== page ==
How to Propagate Basil Endlessly

How to Propagate Basil Endlessly

This summer, I’ve been experimenting with a lot of gardening projects at home.

A few weeks ago, I saw something online about propagating basil “endlessly” in water,

and I was curious to try it. It ended up working really well and it wasn’t very hard either.

I highly recommend this project!



Basically, propagation is the process of creating new plants from one ‘parent’ plant.

It’s a great way to save money, because you can multiply one plant into many

without spending anything extra. With basil it’s a fairly simple process,

one you can do on a windowsill with a jar of water. Here’s a list of everything you’ll need.


-One basil plant


-Jar or glass for water

-Pot and potting soil



First, identify a healthy looking basil plant. Look at the main stem,
and find a point about 3-4 inches from the top where leaves are extending out.

Cut right under those leaves.



Now, trim leaves from your cutting until you have only 3-4 at the top.

It’s important to not keep too many leaves, so that your small cutting

does not have to distribute nutrients to too many places




Fill a small jar or glass with water. Put the basil cutting in the water and

place it in a spot with good sunlight. You want most of the stem to be submerged,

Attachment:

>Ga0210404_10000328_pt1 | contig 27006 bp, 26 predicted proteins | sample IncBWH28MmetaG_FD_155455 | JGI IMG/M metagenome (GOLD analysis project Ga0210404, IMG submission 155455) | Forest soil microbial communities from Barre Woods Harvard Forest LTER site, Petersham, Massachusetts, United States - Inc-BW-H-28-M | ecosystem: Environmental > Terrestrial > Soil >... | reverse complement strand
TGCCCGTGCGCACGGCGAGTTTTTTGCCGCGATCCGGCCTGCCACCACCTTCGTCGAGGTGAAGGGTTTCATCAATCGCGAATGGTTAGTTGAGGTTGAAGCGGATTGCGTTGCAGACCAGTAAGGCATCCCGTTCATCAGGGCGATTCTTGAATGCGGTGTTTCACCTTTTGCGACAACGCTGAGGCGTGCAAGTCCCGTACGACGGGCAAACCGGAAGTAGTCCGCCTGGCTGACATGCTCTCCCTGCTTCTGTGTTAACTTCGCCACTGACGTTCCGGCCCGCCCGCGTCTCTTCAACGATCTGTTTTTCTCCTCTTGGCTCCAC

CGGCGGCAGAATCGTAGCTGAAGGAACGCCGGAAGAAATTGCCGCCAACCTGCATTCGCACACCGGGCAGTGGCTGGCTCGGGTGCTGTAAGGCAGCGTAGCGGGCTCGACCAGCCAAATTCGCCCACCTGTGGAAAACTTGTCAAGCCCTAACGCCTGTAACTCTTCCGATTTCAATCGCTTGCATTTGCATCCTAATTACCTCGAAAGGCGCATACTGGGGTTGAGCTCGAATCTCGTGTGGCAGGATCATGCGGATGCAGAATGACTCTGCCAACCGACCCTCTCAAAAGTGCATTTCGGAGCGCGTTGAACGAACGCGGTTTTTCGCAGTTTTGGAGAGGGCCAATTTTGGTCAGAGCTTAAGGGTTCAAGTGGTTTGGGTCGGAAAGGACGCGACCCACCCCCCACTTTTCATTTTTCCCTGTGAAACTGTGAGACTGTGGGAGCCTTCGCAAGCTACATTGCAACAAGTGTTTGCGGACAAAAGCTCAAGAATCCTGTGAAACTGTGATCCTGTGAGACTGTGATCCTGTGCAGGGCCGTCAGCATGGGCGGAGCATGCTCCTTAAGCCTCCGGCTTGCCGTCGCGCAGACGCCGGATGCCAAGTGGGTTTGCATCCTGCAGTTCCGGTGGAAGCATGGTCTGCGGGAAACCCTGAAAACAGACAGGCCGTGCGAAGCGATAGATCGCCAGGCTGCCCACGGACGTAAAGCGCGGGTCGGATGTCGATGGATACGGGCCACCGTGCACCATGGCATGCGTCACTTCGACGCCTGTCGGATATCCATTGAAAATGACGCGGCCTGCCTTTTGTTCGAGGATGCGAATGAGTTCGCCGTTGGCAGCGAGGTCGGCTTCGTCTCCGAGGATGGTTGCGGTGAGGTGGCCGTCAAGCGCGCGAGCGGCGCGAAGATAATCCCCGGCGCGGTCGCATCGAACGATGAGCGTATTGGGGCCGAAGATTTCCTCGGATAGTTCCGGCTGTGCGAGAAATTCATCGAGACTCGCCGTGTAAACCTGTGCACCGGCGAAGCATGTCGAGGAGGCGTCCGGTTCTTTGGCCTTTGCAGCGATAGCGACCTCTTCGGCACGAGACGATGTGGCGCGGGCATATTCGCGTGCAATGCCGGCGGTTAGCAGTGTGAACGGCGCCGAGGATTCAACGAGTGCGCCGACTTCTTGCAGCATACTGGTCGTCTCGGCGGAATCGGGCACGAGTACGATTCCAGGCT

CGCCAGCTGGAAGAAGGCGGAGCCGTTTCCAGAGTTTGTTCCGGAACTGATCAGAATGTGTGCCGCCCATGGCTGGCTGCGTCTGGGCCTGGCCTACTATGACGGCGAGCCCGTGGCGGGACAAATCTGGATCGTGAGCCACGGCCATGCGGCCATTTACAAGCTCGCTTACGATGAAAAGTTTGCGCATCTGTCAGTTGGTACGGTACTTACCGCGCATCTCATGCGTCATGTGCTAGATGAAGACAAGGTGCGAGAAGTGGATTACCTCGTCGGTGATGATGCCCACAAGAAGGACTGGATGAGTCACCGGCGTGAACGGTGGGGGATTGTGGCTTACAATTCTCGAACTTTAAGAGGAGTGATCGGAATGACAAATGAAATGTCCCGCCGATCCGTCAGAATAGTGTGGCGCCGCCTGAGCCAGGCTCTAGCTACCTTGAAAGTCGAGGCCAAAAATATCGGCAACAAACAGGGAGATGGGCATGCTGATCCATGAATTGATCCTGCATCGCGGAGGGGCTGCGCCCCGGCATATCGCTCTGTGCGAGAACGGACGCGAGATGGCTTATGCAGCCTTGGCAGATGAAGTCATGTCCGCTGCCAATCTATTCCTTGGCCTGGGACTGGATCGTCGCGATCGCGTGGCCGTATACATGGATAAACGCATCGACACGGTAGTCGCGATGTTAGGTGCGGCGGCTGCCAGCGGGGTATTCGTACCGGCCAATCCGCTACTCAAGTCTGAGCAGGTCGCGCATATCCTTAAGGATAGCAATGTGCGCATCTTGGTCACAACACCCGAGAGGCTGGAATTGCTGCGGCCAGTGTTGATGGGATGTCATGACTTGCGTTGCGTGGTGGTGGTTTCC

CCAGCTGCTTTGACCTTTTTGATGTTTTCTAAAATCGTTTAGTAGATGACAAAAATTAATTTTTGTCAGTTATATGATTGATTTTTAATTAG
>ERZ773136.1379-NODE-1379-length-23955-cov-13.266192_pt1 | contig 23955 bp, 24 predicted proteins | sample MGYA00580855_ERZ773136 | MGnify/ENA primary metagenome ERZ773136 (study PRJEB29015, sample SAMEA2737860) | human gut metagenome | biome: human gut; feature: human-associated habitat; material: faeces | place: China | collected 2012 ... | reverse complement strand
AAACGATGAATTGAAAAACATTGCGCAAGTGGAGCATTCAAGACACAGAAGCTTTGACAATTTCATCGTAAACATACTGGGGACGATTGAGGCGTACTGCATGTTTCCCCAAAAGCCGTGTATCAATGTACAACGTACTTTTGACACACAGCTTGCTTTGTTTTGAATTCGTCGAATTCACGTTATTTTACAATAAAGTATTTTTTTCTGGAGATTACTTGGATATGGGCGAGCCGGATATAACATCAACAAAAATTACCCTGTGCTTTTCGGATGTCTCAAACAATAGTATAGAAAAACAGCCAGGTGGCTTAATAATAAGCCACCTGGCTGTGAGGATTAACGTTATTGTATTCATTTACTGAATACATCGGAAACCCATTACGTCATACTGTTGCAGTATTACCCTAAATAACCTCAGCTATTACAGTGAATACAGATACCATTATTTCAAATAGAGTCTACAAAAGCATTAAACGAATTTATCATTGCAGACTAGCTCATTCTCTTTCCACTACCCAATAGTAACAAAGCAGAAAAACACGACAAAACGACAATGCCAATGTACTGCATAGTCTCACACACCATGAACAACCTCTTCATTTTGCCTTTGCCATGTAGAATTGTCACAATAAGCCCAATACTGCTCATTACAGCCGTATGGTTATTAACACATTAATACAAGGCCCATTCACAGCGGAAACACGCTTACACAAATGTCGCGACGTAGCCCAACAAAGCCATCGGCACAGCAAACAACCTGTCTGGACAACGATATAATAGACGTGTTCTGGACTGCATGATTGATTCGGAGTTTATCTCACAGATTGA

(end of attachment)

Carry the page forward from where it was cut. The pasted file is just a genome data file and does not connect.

because this is where the roots will be sprouting. Feel free to put multiple cuttings in the water,

but be careful not to overcrowd the space



After about a week, you should start to notice roots growing under the water.

Don’t worry if this takes slightly more than a week, I actually kept my cuttings in water

for an average of about 10 days.



Once the roots have grown out a bit, transplant the new plant into a pot

with potting soil or into a spot in the ground with good soil.

Keep the soil very well hydrated for the first few days after transplanting,

since the roots have become accustomed to living in water. 






With proper care, the new plants grow very well. This plant is only about a month old,

and it started from a small cutting with about four leaves.

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Declan Cavanaugh
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